In August 2003, much of the American Northeast was plunged into darkness when the power grid serving the region failed. Through power was restored within a day or so—to much of the affected area—millions of dollars in losses and damages were incurred, and serious questions arose about the state of the power grid serving that part of the country. Fast-forward to 2012, and Superstorm Sandy struck the Northeast region again, knocking out electricity in tens of thousands of buildings and destroying homes up and down the Eastern Seaboard.
Chicago itself had its share of outage events as well: A trio of blackouts in the early 1990s, and weather-related blackouts around the area hit residents hard. While events like these may not be controllable, having a clear, well-rehearsed emergency management plan for power outages in one’s condo is something every board can—and should do.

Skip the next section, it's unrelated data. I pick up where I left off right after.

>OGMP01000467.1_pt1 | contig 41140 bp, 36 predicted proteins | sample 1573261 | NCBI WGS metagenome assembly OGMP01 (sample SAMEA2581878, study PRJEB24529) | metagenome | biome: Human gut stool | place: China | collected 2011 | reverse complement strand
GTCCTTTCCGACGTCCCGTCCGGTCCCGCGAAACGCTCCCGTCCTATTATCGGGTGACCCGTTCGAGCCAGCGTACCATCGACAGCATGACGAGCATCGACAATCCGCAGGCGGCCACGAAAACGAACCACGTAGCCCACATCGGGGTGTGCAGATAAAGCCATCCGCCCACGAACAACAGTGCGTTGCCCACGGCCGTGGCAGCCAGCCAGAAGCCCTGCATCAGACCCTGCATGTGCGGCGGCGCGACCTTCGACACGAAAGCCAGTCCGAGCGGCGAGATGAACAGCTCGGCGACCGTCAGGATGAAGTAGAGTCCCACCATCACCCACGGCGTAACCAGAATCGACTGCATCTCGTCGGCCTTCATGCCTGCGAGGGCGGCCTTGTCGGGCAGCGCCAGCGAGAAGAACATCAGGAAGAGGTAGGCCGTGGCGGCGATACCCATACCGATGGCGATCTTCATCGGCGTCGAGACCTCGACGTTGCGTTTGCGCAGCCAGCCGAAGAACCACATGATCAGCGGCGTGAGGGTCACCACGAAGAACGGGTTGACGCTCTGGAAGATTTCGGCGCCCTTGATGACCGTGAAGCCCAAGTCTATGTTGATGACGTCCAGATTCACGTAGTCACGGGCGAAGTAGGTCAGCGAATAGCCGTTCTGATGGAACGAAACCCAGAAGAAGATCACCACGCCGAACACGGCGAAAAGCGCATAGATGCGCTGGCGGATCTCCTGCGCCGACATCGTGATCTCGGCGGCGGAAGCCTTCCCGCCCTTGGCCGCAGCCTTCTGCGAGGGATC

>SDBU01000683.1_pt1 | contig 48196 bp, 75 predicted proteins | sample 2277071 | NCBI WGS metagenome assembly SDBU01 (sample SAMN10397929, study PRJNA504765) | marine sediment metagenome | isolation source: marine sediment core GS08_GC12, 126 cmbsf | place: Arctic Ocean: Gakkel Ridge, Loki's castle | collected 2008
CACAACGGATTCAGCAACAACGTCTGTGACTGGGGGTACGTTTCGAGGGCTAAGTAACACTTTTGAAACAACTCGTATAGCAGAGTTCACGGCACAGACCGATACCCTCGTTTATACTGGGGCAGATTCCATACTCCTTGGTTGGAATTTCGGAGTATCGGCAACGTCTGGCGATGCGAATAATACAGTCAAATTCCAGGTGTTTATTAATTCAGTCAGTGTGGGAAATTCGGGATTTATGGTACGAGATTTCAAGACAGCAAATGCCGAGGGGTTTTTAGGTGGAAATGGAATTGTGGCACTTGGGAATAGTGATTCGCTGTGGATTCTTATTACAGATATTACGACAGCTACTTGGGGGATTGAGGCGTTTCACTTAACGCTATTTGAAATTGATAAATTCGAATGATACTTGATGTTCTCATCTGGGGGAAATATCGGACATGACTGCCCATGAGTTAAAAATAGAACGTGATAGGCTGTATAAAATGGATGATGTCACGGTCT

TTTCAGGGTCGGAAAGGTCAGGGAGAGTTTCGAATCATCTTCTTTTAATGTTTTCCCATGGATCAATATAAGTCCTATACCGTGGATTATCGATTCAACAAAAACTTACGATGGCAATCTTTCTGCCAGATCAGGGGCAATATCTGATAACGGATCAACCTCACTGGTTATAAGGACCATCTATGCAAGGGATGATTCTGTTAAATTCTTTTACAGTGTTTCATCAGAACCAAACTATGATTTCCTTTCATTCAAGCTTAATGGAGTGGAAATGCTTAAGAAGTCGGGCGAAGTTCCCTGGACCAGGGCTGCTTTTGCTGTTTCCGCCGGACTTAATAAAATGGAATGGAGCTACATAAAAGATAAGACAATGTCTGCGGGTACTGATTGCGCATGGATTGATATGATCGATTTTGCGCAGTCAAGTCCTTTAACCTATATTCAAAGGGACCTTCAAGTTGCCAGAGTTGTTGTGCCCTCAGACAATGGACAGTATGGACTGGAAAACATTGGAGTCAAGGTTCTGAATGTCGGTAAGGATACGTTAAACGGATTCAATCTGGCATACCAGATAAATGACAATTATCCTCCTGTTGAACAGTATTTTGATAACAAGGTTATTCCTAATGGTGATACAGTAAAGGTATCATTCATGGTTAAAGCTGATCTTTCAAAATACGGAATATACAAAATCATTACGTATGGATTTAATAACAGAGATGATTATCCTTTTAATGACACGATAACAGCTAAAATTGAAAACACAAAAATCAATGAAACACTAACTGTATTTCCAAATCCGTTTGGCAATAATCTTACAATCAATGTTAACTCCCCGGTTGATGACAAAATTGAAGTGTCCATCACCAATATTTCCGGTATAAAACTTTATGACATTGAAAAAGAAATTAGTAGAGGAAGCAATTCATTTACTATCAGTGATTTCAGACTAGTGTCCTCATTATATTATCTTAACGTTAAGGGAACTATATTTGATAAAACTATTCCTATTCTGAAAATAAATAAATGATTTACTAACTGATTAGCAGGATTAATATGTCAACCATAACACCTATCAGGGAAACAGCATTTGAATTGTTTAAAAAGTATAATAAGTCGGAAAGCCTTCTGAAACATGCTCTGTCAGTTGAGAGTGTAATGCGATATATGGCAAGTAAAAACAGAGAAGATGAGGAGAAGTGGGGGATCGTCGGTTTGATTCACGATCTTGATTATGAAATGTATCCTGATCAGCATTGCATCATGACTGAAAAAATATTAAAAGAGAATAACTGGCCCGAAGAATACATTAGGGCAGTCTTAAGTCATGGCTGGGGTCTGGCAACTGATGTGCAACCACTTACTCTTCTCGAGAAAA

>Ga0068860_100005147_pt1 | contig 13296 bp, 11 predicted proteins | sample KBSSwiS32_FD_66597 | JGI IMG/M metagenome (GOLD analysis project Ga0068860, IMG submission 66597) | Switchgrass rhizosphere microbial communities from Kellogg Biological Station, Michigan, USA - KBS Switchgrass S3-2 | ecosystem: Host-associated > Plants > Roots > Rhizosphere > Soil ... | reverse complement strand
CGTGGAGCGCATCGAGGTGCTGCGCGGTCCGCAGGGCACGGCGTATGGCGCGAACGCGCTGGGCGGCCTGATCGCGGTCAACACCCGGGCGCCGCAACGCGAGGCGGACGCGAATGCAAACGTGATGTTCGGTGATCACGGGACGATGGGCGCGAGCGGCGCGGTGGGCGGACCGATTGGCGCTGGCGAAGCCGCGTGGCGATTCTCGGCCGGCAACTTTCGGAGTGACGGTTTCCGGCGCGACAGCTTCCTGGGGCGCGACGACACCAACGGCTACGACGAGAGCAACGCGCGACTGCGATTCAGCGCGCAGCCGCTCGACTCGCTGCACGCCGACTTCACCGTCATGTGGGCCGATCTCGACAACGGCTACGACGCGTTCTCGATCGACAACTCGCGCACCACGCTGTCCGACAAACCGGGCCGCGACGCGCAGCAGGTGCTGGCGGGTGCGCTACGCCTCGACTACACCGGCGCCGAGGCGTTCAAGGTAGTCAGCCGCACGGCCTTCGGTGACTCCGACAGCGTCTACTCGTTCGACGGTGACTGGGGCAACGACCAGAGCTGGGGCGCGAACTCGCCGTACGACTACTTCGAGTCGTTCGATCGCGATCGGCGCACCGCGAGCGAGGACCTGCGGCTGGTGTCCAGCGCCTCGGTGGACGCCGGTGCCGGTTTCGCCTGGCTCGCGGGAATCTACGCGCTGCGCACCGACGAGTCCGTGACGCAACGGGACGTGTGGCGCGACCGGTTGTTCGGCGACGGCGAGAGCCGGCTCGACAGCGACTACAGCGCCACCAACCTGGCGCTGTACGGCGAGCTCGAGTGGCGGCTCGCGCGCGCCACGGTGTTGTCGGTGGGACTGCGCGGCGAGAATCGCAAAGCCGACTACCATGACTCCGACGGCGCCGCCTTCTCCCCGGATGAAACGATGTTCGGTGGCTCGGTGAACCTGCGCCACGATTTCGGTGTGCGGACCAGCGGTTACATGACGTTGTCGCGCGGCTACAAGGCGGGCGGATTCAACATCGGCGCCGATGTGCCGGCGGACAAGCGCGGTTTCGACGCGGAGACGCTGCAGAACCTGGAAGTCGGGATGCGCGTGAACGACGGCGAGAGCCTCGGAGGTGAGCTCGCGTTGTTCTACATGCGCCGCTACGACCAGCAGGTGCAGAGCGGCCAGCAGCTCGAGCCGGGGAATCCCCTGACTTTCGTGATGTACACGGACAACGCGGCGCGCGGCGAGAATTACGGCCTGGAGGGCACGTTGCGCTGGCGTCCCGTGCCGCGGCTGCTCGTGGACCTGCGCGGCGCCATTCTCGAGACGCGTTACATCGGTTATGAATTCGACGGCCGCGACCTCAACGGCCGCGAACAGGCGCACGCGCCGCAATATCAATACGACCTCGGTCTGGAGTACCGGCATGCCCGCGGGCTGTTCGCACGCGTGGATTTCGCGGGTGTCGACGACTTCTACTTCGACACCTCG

Know the Drill
The first thing that all buildings need to do is to train their building staff, says Hans Herrmann, executive vice president of business development at Alternative Utility Services in Chicago.
“When the power is out, it’s usually at night, and the management office is closed,” Herrmann says. For that reason, property managers' contact information needs to be available to the building staff, and there needs to be a 24-hour phone number where a management person can be reached.
In addition to that, every building person needs to know what to do in case of an emergency blackout. “Everyone should know the plans,” Herrmann says. And while condo meetings don’t tend to be well attended by the building residents as a whole, everyone who calls the building or HOA home needs to know the procedure, too. This can be explained to them when they move into the building, and can be reinforced to them via letters and postings in the mailroom. “You should know your options,” Herrmann says.